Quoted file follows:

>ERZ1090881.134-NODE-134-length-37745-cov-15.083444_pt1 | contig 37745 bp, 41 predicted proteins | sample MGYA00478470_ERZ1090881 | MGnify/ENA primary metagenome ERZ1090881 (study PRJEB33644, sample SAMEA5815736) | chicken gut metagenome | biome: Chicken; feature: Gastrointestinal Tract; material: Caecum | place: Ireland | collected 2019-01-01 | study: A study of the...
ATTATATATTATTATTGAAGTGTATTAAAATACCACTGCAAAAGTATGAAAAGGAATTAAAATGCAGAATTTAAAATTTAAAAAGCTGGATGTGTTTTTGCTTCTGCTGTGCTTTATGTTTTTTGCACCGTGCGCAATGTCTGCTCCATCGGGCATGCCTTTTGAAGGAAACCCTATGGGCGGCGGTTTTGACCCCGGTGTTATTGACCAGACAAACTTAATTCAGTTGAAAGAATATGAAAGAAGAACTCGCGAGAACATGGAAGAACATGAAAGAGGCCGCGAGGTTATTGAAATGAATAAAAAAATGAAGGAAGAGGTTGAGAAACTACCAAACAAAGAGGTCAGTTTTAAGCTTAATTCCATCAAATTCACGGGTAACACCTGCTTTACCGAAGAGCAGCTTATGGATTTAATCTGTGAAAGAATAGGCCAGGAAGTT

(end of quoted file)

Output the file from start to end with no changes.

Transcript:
>ERZ1090881.134-NODE-134-length-37745-cov-15.083444_pt1 | contig 37745 bp, 41 predicted proteins | sample MGYA00478470_ERZ1090881 | MGnify/ENA primary metagenome ERZ1090881 (study PRJEB33644, sample SAMEA5815736) | chicken gut metagenome | biome: Chicken; feature: Gastrointestinal Tract; material: Caecum | place: Ireland | collected 2019-01-01 | study: A study of the...
ATTATATATTATTATTGAAGTGTATTAAAATACCACTGCAAAAGTATGAAAAGGAATTAAAATGCAGAATTTAAAATTTAAAAAGCTGGATGTGTTTTTGCTTCTGCTGTGCTTTATGTTTTTTGCACCGTGCGCAATGTCTGCTCCATCGGGCATGCCTTTTGAAGGAAACCCTATGGGCGGCGGTTTTGACCCCGGTGTTATTGACCAGACAAACTTAATTCAGTTGAAAGAATATGAAAGAAGAACTCGCGAGAACATGGAAGAACATGAAAGAGGCCGCGAGGTTATTGAAATGAATAAAAAAATGAAGGAAGAGGTTGAGAAACTACCAAACAAAGAGGTCAGTTTTAAGCTTAATTCCATCAAATTCACGGGTAACACCTGCTTTACCGAAGAGCAGCTTATGGATTTAATCTGTGAAAGAATAGGCCAGGAAGTT